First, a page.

Abstract: Strengths Associated with Relative Adoption or Guardianship after Foster Care: Results from Universal Surveys (Society for Social Work and Research 25th Annual Conference - Social Work Science for Social Change)

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Strengths Associated with Relative Adoption or Guardianship after Foster Care: Results from Universal Surveys

Friday, January 22, 2021
* noted as presenting author
Kevin White, PhD, Assistant Professor, East Carolina University, Greenville, NC
Nancy Rolock, PhD, Henry L. Zucker Associate Professor of Social Work Practice, Case Western Reserve University, Cleveland, OH
Laura Marra, MSSW, Research Director, Texas Institute for Child & Family Wellbeing, Austin, TX
Monica Faulkner, PhD, Research Associate Professor, The University of Texas at Austin, TX
Kerrie Ocasio, PhD, Assistant Research Professor, Rutgers University, New Brunswick, NJ
Rowena Fong, EdD, Ruby Lee Piester Centennial Professor, University of Texas at Austin, Austin, TX
Background: The number and proportion of foster children who find permanent homes through adoption or guardianship has been increasing over the past few decades. In 2018 alone, over 87,000 children exited foster care to adoption or guardianship. Over a third of these permanent homes may involve placement with a relative caregiver. Previous studies indicate that relative placement may be a protective factor for families, buffering post-permanency risks like child behavior problems, placement instability, or poor family cohesion. However, more research is needed to understand the extent to which having a relative caregiver is a protective factor for families, as well as whether the type of caregiver relationship matters (e.g., a grandparent versus a more distant relative). This study examined data from surveys of all adoptive and guardianship families receiving a public adoptive or guardianship subsidy in one state and one county in the U.S. The purpose was to examine how relative versus non-relative adoption or guardianship related to the demographic characteristics and wellbeing outcomes of families.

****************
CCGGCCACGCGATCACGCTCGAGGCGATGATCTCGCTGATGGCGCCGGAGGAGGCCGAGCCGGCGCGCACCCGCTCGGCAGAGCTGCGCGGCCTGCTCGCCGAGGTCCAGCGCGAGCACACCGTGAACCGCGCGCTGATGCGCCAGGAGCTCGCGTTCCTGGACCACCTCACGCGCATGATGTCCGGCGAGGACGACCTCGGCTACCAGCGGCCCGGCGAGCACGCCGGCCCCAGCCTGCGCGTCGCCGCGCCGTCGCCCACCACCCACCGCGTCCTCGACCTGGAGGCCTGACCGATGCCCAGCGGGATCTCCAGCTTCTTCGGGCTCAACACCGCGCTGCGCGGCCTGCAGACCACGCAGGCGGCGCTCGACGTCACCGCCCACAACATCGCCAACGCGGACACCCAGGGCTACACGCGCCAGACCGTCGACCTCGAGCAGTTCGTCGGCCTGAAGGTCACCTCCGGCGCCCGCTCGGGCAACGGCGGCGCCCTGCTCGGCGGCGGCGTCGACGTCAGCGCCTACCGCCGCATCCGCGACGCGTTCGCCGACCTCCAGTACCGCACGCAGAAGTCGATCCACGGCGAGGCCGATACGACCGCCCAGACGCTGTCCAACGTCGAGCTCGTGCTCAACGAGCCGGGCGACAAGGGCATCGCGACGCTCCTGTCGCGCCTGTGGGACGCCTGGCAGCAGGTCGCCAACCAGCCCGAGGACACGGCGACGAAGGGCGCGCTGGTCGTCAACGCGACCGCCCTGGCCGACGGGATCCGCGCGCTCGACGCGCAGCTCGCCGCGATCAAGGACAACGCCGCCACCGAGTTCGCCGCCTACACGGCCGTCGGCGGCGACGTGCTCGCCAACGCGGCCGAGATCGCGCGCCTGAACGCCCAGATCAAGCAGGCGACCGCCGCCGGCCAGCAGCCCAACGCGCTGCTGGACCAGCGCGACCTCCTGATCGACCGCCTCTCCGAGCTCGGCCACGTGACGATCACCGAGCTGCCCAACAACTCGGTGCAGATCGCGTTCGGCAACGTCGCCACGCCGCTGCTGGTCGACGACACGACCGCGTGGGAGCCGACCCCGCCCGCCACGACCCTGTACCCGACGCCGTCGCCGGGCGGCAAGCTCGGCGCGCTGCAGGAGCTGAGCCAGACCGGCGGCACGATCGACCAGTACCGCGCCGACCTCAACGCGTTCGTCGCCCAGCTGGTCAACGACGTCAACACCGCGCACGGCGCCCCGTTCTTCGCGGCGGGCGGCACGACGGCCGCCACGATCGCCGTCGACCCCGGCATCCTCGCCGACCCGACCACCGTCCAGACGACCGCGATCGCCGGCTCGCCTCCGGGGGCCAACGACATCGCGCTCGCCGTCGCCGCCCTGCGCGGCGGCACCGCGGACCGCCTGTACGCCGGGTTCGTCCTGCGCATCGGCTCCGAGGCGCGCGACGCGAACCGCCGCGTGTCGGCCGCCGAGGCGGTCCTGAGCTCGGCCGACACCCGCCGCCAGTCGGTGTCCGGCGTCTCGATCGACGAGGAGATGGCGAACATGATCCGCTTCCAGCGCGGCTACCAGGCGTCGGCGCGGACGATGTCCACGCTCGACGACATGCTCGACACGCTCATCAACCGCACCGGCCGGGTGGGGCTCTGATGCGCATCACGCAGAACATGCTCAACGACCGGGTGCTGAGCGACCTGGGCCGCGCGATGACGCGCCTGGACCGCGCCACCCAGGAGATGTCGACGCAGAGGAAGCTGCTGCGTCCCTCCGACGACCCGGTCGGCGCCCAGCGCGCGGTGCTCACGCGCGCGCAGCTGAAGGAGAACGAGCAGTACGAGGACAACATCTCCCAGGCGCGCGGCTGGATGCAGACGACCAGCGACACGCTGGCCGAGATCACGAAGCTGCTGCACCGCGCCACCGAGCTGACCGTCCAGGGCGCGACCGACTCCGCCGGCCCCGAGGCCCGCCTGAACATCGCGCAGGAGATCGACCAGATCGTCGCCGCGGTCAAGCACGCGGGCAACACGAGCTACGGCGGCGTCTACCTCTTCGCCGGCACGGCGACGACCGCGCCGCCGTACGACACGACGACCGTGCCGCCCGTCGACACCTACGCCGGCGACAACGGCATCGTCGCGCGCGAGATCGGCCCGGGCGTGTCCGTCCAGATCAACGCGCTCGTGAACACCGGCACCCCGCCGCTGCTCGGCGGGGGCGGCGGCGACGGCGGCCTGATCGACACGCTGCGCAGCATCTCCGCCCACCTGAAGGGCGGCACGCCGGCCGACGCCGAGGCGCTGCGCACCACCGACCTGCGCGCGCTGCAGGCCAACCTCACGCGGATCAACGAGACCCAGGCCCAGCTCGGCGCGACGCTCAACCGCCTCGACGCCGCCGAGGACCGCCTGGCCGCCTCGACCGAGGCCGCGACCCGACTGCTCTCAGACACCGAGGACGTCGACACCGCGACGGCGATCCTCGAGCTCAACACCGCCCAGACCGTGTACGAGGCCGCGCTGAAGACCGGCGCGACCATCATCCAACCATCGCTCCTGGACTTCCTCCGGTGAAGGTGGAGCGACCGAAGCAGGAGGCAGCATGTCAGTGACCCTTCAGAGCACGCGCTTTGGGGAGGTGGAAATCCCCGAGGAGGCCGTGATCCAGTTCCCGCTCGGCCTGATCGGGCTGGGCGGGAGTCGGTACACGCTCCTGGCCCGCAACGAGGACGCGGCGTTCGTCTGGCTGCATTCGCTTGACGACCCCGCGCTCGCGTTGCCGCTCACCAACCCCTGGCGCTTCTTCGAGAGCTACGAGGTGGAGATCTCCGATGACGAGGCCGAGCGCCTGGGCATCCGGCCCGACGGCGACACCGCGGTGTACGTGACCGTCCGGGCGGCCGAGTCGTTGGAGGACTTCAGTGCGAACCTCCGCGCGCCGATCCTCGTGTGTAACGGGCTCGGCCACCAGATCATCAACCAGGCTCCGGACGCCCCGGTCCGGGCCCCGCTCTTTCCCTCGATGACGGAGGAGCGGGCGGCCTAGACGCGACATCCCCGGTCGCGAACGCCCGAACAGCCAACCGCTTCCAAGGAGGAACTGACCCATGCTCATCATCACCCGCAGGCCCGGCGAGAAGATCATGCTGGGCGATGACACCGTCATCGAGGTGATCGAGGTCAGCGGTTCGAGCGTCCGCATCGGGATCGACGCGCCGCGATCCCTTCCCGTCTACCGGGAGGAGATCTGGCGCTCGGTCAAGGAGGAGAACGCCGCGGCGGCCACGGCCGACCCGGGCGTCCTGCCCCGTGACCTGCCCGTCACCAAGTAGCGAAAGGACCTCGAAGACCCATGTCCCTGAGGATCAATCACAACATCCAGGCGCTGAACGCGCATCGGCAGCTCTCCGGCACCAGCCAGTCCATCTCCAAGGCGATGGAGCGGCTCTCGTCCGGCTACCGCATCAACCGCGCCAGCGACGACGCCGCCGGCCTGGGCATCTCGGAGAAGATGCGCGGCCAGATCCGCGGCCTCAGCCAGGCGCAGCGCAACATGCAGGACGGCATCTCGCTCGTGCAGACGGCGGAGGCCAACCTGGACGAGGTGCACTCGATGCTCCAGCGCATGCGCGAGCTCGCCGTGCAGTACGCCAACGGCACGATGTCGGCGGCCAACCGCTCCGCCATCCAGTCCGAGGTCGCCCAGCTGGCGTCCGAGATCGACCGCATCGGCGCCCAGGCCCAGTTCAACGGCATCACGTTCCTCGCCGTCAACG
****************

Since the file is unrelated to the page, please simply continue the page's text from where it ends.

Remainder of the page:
Methods: Data from two sites were collected as part of the federally-funded National Quality Improvement Center for Adoption and Guardianship Support and Preservation (N = 937). First, bivariate descriptive analyses compared the demographic and wellbeing characteristics of adoptive and guardianship families with relative versus non-relative caregivers. Second, multivariate ordinary least squares and logistic regression analyses estimated the relationship between caregiver type (i.e., grandparent, aunt/uncle, other relative, and non-relative) and three wellbeing outcomes measured with standardized scales and survey items: child behavior difficulties, family belonging and emotional security, and placement stability.

Results: Bivariate comparisons showed that, in relative families, children were slightly older, caregivers were less likely partnered or married, guardianship was more likely the permanency type, children were less likely to have lived outside of the home, and caregivers reported less child behavior problems, as compared to non-relative families. Multivariate analyses indicated that adoption as the placement type, racial match between the caregiver and child, and a caregiver being a grandparent were associated with less child behavior difficulties. Some multivariate results showed that belonging and emotional security for the child was associated with having a grandparent caregiver, as well as different demographic characteristics of the child and caregiver, such as a younger caregiver age. Only a younger child age was associated with placement stability in multivariate analyses.

Conclusions: This study supports that adoptive and guardianship families with relative caregivers are substantively different than those with non-relative caregivers, in ways that possibly impact the experiences of families. Multivariate results showed that having a relative caregiver was also a protective factor associated with less child behavior problems, higher family belonging and emotional security, and more placement stability, after controlling for demographic characteristics. These findings suggest that practitioners and researchers should explore and enhance the strengths of families with relative caregivers, particularly grandparents. Future studies should disaggregate findings for relative and non-relative families to more precisely understand the opportunities and risks faced by families after adoption or guardianship from foster care.